Welcome to AEBLL! My name is Ingrid Heidrick and I’m a NYC-based educational consultant.
Since graduating with my doctorate in Linguistics from the Graduate Center, CUNY last May, I have spent this past year thinking about my professional career post-Ph.D. My area of specialization being vocabulary acquisition and bilingualism, I naturally have always been drawn to the issues surrounding our English Language Learners. I prefer to call them Emergent Bilinguals, because they come to school with a home language (and sometimes more than one language), not to mention rich life experiences that too often are untapped as a resource for learning.
I started out teaching English to adults, then entered academia where I have worked for years researching and learning about our city’s schools and its students, and meeting teachers, administrators, and students across New York. More recently, I have been working at the College of Staten Island in the TESOL program, teaching and supervising pre- and in-service teachers as they get ready to become teachers of English as a New Language (ENL).
I started looking for jobs and came across many interesting opportunities, but something was always holding me back. Quite simply, I realized that my life’s mission, both professionally and personally, is to advocate for Emergent Bilinguals and their teachers. That’s how I came up with the name Advocating for Emergent Bilinguals through Language and Literacy. It was only later that I realized I had a word acronym – AEBLL – that represents my core message:
All children are AEBLL.
This past year, I have been struck like never before by the crisis our Emergent Bilinguals and their teachers are in. Did you know that the graduation rate for ELLs in New York State is 27%? That’s a crisis.
The issues are well-known to those in the field of education: Currently, most ELLs attend schools in large, urban centers like NYC, with limited financial resources for programming and staff. Schools are overwhelmed by the sheer number of students needing to learn English and, at the same time, pass state tests. ELLs continue to fall further and further behind their non-ELL peers (and often their non-ELL peers need help too), and, after being pushed through the system year after year, many end up dropping out. With the population of Emergent Bilinguals continuing to grow (it is predicted that by 2030, ELLs will make up 40% of the nation’s public school students), the education of our Emergent Bilinguals is one of the biggest social justice issues of our time.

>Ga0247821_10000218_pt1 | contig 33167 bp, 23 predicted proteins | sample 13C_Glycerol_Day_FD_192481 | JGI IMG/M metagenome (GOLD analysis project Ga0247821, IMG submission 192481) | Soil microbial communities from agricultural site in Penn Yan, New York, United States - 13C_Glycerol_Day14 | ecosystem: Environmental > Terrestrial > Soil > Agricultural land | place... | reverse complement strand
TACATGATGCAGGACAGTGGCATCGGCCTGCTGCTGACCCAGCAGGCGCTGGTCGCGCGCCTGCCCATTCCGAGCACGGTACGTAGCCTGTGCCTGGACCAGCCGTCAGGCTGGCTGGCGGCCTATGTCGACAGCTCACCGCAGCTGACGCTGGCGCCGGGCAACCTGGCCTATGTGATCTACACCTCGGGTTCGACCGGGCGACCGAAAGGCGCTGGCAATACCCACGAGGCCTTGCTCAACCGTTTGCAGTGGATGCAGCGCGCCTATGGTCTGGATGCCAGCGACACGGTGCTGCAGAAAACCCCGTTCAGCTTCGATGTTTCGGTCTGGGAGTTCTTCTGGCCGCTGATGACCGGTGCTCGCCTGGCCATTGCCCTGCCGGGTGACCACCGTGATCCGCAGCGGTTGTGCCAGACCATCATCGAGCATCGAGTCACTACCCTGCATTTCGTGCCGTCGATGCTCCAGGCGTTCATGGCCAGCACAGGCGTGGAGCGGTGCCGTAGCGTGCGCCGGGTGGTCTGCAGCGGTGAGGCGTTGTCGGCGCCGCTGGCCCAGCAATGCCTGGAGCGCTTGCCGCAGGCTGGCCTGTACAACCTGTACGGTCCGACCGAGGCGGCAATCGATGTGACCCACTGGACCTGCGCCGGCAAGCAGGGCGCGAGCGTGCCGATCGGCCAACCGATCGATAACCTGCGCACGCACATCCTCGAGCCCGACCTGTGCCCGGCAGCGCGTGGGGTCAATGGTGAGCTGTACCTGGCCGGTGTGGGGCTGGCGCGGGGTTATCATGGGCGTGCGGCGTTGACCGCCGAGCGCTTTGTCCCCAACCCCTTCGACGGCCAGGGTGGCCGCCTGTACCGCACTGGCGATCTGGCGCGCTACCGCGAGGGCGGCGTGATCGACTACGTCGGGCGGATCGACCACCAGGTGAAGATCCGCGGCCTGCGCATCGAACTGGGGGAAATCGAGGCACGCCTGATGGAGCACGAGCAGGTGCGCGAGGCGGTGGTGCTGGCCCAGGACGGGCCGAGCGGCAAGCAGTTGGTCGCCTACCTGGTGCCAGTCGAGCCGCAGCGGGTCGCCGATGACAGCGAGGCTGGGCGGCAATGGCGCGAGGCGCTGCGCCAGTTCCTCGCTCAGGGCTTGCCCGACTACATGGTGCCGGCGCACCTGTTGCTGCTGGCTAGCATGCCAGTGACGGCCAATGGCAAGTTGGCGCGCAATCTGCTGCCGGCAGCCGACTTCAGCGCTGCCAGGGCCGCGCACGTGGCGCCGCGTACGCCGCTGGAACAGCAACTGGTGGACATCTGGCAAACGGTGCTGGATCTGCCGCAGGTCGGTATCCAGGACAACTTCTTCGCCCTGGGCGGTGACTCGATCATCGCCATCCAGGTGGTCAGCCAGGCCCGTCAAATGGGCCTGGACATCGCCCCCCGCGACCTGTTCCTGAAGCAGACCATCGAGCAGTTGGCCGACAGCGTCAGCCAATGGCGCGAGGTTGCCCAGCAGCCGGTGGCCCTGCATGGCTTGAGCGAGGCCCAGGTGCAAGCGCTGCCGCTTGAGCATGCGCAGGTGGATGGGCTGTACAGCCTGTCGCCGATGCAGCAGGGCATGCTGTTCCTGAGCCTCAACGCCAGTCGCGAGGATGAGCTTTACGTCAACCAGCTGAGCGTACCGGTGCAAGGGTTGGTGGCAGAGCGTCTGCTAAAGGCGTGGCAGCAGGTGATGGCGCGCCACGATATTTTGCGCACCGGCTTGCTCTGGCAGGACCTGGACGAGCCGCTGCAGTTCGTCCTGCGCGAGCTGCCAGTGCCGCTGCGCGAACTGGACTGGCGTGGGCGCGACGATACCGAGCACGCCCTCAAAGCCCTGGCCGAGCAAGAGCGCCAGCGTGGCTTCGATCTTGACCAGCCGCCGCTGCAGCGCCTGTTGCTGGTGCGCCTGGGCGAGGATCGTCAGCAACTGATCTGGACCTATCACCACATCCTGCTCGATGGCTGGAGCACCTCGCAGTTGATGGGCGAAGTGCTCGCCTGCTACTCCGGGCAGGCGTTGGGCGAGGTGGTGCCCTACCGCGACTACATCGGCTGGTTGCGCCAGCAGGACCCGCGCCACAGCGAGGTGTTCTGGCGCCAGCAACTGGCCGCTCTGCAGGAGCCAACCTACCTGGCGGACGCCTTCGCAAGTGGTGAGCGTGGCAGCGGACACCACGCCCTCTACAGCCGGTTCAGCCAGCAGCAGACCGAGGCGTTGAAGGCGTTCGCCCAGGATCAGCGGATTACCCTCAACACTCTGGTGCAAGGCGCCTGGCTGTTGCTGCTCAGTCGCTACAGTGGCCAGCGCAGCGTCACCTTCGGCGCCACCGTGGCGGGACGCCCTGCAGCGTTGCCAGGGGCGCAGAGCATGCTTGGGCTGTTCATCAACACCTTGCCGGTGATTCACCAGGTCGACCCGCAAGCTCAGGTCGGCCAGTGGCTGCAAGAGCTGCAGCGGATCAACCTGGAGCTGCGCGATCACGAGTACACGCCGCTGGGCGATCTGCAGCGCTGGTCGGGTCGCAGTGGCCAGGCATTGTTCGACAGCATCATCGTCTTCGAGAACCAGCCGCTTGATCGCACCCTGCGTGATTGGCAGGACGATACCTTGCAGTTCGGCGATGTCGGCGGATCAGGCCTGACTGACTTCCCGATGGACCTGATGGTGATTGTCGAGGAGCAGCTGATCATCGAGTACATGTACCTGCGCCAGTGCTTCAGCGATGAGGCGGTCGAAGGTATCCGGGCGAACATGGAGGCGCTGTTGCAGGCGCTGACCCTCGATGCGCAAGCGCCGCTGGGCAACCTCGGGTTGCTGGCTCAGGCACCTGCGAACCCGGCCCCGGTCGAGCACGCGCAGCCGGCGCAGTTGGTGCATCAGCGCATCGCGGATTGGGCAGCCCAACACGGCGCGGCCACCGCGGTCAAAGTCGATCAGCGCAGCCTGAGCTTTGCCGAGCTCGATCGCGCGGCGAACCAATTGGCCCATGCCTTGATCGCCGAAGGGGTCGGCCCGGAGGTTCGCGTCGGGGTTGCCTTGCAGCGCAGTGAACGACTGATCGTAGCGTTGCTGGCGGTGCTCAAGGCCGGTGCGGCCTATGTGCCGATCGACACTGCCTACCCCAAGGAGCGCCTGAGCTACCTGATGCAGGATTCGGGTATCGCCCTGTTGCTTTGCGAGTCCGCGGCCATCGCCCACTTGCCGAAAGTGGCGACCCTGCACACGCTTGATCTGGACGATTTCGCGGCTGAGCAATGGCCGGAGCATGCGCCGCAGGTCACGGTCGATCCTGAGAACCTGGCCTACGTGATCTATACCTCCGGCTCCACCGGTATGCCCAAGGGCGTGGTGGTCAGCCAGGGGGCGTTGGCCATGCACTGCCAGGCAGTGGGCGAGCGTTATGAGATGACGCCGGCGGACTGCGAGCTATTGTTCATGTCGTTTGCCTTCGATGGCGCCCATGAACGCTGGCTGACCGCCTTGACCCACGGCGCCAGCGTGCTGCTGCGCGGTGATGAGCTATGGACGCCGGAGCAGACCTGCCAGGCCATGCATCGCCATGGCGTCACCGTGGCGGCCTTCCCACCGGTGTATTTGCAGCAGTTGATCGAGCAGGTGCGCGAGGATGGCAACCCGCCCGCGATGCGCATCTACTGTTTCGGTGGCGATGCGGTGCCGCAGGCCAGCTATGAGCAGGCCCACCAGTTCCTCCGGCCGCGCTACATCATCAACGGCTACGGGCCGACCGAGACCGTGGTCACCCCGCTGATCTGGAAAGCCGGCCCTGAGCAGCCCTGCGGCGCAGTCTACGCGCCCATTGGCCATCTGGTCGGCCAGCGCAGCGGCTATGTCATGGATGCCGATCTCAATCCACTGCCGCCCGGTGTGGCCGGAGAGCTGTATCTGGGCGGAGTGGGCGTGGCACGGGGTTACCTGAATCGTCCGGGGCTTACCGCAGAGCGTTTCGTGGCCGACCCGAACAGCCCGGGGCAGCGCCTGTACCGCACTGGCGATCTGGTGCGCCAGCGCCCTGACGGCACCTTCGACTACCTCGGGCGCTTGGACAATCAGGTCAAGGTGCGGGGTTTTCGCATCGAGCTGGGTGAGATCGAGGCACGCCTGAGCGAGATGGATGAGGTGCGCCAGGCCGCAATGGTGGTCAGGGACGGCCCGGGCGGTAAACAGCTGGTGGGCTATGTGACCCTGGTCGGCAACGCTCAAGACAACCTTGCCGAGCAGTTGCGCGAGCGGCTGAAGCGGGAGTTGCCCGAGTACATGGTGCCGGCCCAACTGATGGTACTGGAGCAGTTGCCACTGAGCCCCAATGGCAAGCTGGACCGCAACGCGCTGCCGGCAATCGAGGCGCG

Let me tell you some of what I’ve seen happening in schools and classrooms across the city:
Scenario 1: An elementary school classroom with nearly 100% ELLs – from all different countries, speaking all different languages, with all different educational backgrounds, and all different English proficiencies. The classroom teacher is not trained in ENL, has not received adequate professional development, may or may not be supported by his or her administration, may or may not be collaborating with the ENL teacher, and is expected to have all students testing at grade level by the end of the school year.
Only the newest arrivals are being pulled out for ENL classes – students with more advanced proficiency as determined by the NYSESLAT (transitioning or expanding), who desperately need more targeted, individualized instruction to advance, are being overlooked due to the demands of servicing newcomers.
Scenario 2: A middle school where there is one ENL teacher for the entire school, who is servicing 90+ students.
Scenario 3: In elementary schools, young students arriving at ages 6, 7 and 8, who have never been to school in their home countries because the age of entry starts later, or because of their journey to the U.S., are being placed into the 1st, 2nd, or 3rd grades with no flexibility in lower grade placement that would make their transition easier in terms of learning English, academic content, and taking tests.
Scenario 4: With no real guidance from the state as to what the ENL curriculum should comprise, teachers often plan lesson to lesson, with no concrete year-long language and literacy learning objectives. Then, in April and May, ENL instruction stops for two entire months to prepare students for the tests.
Scenario 5: Teachers are required to plan lessons around advanced Common Core skills like “making inferences” or “citing evidence from the text”, when in fact students, especially middle and high schoolers, need instruction in basic foundational literacy skills like decoding, and time to develop oral language and vocabulary around academic concepts. Teachers are not receiving adequate professional development on how to integrate language and literacy instruction into content instruction. Widely used curricula like ReadyGen and Teachers College only make it worse, as they require students to learn above grade level, and have not been designed for ELLs.
This is not OK. The research is there – we KNOW how to help Emergent Bilinguals succeed. As I go forward, I will try and blog about more specific research-related issues, with the goal of helping teachers help their students – please, stay tuned!
I would love to hear back from you. Please feel free to post comments on this blog.